“An influx of cheap American chlorinated chicken could lead to a race to the bottom in terms of price and welfare standards.
“We have had assurances from Mr Gove that this will not be the case and that British welfare standards will not be compromised, but as with the animal sentience we need this to be enshrined in law.”
Prof Tim Lang, from City University, told The Guardian the British public needed to ‘wake up’ to the dangers to animal welfare.
He said: “[The US] secretary of state for commerce has already made it clear EU standards must go if the UK wants trade deals. Did voters really want leaving the EU to mean taking us out of a powerful and – by global standards – progressive trade block, and into the clutches of US big food?”
The UK was one of the first countries in the EU to ban gestation crates, also known as sow stalls, in 1999.
Lang continued: “The British public may not be aware how pig farming has been changed by the growth in free-range and end of sow stalls.
“There are now tracts of East Anglia with open-air pigs. Campaigns have recalibrated the norms of pig farming. It’s not perfect yet but, wow, is it different from 50 years ago.”
Pig meat imports from Denmark rose by 50% and from Germany by 400% between 1997-2007, according to the Agriculture and Horticulture Development Board.
But with uncertainty over the future of trade deals there are fears the UK may resort to cheaper meat sources, such as the US.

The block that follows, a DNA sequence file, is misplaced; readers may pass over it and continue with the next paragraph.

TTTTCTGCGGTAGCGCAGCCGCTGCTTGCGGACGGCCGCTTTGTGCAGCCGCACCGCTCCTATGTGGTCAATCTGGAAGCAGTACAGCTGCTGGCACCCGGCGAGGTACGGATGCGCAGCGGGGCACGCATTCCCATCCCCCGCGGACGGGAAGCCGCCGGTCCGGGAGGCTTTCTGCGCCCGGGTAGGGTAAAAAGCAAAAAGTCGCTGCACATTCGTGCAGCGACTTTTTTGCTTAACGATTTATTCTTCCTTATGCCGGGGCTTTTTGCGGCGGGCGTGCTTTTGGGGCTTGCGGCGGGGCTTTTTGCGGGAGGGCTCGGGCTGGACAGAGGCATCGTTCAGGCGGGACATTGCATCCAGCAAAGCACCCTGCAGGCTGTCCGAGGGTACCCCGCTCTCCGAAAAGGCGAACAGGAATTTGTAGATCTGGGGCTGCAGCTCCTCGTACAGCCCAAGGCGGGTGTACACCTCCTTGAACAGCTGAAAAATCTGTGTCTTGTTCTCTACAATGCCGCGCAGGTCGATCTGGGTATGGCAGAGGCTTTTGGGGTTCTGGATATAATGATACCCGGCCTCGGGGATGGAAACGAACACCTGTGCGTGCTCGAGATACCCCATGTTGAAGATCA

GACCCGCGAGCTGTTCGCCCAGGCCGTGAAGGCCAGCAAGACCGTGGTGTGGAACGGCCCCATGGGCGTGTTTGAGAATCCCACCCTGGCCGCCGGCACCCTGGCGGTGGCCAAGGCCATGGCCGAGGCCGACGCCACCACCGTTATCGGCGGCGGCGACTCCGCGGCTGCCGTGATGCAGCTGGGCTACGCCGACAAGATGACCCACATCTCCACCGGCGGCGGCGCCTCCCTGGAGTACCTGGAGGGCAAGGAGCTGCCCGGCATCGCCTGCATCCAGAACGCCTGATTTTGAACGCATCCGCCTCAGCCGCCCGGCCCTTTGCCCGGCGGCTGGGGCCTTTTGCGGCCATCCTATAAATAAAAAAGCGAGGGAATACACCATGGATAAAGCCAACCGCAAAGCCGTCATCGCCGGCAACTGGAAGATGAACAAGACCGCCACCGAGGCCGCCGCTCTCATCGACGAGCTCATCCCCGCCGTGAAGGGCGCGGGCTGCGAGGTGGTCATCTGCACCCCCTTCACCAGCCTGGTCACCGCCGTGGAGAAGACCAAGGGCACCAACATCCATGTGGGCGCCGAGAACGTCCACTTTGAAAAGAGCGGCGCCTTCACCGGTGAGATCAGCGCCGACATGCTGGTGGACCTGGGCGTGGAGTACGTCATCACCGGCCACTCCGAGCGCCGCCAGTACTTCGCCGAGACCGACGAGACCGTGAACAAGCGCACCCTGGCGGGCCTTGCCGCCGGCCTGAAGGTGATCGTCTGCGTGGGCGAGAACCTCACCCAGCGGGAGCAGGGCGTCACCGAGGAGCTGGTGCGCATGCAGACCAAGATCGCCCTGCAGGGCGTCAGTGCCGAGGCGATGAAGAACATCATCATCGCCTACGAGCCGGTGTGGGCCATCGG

Nick Giordano, vice president of US trade association the National Pork Producers Council, said: “The UK has to decide whether it’s really leaving the EU or not. The rest of the world does not subscribe to the nanny state approach.
“We expect the UK to accept our product without equivocation. Americans eat it, so it’s good enough for our friends across the pond.”
Much has been made of the UK losing protections to human rights currently legislated by the EU.
Article 9 of The European Convention on Human Rights (ECHR) protects freedom of thought, conscience and religion – legally protecting against discrimination.
And the UK has similar laws separate from the EU under the Equality Act 2010. In March, a tribunal will decide whether the Equality Act should protect veganism as a philosophical belief similar to a religion.
The UK Government has also pledged not to reverse a ban on animal testing after Brexit.
Chair of the All Parliamentary Dog Welfare Group, Dr. Lisa Cameron, said restrictions would stay in place on the marketing of imported cosmetics which use animal testing.
And animal rights activists have urged the UK Government to use Brexit as an opportunity to be a world leader on animal rights.
Kerry Postlewhite, Director of Public Affairs for Cruelty Free International, said: “Brexit could be a real opportunity for the UK to demonstrate to the world that it really is the global champion of animals.
“Instead of simply preserving the status quo, the Government can use this as a springboard to increase efforts to stop the cruel use of animals in experiments.
“This is a unique chance for the UK to step up and become world leaders in the development of cutting-edge alternatives to end this outdated practice for good. Let’s not waste it.”
What impact do you think Brexit could have on animal rights? Tell us in the comments below!